191 pages, Illus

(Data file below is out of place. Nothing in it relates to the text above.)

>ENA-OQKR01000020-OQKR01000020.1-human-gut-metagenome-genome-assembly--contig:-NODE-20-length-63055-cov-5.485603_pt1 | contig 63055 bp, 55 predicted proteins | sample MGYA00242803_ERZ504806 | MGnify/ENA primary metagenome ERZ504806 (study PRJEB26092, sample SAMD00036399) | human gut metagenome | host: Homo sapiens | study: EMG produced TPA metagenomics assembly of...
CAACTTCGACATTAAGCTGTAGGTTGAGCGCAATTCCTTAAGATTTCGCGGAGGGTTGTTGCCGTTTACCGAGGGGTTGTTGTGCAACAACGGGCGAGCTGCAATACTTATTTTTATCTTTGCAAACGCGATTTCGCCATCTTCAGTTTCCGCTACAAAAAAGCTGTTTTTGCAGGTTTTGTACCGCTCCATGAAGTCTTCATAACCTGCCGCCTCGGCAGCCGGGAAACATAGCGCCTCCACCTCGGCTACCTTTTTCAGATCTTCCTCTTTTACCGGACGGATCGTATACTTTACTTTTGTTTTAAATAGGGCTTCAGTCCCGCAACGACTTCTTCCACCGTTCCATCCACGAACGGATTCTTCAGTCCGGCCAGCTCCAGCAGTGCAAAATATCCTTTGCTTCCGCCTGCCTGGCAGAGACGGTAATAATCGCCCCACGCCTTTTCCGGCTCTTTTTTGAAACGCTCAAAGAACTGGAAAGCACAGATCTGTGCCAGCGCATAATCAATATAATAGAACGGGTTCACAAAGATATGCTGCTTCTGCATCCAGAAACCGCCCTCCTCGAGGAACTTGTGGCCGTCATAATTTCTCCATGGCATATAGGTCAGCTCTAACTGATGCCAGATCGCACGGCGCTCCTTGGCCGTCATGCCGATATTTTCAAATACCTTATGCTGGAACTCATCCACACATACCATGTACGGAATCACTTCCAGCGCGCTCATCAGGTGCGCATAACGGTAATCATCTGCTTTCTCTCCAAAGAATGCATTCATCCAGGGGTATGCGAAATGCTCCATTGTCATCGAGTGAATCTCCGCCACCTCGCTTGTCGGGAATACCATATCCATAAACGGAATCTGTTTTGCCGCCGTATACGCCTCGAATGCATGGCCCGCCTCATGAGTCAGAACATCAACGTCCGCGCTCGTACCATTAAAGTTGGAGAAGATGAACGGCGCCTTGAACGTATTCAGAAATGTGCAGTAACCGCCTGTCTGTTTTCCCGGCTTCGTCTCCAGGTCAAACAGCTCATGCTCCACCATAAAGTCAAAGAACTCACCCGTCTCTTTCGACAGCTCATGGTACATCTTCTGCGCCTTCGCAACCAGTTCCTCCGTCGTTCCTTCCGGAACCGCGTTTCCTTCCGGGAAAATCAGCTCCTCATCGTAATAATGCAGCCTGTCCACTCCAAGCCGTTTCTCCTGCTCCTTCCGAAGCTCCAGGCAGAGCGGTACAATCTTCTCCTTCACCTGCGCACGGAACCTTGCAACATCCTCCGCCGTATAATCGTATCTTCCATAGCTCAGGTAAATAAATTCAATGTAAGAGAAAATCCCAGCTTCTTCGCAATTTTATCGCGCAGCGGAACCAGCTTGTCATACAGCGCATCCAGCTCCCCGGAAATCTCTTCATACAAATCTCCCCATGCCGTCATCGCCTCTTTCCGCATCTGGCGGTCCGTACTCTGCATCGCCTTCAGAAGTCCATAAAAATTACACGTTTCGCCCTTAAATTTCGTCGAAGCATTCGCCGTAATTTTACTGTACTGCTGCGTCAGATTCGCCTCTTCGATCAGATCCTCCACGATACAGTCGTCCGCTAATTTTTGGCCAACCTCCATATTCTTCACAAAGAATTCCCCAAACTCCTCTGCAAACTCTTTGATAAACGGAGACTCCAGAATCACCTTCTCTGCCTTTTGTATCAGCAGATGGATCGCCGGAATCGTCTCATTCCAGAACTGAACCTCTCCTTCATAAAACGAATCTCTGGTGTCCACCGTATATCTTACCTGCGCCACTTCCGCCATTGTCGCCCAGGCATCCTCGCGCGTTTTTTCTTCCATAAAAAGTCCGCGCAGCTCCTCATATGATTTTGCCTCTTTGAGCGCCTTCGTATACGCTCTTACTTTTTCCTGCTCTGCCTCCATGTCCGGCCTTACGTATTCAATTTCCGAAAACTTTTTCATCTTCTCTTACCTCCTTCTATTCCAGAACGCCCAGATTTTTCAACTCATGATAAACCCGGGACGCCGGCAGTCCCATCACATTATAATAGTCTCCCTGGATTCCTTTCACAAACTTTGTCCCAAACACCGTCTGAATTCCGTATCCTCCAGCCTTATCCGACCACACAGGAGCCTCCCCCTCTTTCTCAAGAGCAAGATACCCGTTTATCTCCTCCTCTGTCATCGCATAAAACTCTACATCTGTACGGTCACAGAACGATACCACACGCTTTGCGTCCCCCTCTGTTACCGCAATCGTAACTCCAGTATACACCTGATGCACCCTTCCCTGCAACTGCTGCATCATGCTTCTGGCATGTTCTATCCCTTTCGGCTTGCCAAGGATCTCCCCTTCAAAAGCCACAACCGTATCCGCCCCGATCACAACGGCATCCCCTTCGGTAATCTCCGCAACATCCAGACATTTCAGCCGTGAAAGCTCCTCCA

The last twenty-five years have seen major changes in the nature and scope of geographical information. This has happened in one way in society at large, where computers, satellites and global positioning systems have made geographical information more extensive, more detailed and more available. It has happened in another way within the university, where rapidly evolving geographic information systems have been touted as tools useful in a wide range of disciplines, tools that will resolve problems as different as the nature of global climate change and the routing of mail. In both settings the move from manual to computer-based systems is viewed as having a natural trajectory, from less powerful to more powerful technologies. These systems are held to be increasingly able to model and represent all that is important in geographical knowledge and behaviour. They are seen as fitting into and supporting traditional scientific and social practices and institutions. Digital Places: Living with Geographic Information Technologies shows that on each score the systems have been misunderstood and their impacts underestimated. By offering an understanding of Geographic Informati Systems within the social, economic, legal, political and ethical contexts within which they exist, the author shows that there are substantial limits to their ability to represent the very objects and relationships, people and places, that many believe to be most important. Focusing on the ramifications of GIS usage, Digital Places shows that they are associated with far-reaching changes in the institutions in which they exist, and in the lives of those they touch. In the end they call for a complete rethinking of basic ideas, like privacy and intellectual property and the nature of scientific practice, that have underpinned public life for the last one hundred years.
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